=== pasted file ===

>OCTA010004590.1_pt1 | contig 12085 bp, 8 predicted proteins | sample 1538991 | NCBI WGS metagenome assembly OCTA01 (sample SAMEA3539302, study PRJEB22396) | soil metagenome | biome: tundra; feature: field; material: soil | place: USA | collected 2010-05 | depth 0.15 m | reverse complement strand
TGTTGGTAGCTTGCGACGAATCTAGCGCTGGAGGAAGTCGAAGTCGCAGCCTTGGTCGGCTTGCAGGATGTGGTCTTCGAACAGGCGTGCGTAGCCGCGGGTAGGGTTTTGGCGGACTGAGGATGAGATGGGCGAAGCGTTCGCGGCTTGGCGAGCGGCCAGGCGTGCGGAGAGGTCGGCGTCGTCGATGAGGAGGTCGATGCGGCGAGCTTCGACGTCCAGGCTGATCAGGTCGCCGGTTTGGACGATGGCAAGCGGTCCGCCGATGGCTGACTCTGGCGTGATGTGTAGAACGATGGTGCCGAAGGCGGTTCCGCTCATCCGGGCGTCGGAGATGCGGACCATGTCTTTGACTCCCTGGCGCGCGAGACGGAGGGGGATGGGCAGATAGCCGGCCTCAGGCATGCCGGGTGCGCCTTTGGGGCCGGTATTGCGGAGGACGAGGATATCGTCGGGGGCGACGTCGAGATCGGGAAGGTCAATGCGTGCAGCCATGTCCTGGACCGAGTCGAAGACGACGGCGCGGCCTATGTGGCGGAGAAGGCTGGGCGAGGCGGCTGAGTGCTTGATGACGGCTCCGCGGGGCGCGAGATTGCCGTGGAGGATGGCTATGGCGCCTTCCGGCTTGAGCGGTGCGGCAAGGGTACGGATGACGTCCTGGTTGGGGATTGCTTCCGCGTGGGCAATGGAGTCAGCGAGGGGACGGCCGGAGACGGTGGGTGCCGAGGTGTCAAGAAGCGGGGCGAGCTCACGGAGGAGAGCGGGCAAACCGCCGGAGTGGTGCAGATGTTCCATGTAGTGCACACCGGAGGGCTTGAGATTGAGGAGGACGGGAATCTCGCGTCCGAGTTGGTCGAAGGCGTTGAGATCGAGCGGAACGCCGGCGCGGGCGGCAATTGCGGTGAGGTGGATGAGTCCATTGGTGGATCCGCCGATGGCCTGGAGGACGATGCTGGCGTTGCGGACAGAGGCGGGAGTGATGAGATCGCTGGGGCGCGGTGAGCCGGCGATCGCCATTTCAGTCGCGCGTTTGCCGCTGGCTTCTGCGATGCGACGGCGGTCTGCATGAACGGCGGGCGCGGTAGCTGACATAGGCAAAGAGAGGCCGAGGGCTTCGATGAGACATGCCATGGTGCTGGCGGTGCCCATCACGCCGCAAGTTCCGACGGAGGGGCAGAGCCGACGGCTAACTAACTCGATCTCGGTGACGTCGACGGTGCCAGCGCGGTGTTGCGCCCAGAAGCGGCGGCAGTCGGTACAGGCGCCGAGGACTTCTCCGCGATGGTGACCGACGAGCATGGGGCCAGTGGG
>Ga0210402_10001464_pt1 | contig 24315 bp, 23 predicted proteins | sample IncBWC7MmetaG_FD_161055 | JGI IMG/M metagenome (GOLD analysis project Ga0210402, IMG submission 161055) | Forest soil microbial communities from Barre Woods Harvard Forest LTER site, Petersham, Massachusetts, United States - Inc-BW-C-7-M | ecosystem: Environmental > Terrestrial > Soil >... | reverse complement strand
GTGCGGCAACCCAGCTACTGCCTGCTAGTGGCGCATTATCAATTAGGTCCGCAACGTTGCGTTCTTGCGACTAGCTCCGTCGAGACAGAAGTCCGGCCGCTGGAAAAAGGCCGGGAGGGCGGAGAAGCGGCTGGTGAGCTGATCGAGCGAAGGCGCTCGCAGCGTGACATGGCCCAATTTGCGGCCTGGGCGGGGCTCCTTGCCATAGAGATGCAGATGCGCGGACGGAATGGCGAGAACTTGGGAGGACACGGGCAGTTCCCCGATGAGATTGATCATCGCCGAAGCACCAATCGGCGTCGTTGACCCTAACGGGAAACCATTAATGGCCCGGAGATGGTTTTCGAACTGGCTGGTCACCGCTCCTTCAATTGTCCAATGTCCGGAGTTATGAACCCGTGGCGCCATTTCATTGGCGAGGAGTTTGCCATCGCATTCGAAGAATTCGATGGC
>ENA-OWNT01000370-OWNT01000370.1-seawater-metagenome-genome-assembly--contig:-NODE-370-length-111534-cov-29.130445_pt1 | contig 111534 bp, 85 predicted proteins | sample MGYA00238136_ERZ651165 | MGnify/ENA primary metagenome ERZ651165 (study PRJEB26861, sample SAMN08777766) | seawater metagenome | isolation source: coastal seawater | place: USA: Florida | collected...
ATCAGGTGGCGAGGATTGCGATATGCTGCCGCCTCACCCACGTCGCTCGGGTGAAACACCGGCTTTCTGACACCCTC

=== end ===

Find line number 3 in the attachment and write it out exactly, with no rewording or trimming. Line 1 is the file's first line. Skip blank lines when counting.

>Ga0210402_10001464_pt1 | contig 24315 bp, 23 predicted proteins | sample IncBWC7MmetaG_FD_161055 | JGI IMG/M metagenome (GOLD analysis project Ga0210402, IMG submission 161055) | Forest soil microbial communities from Barre Woods Harvard Forest LTER site, Petersham, Massachusetts, United States - Inc-BW-C-7-M | ecosystem: Environmental > Terrestrial > Soil >... | reverse complement strand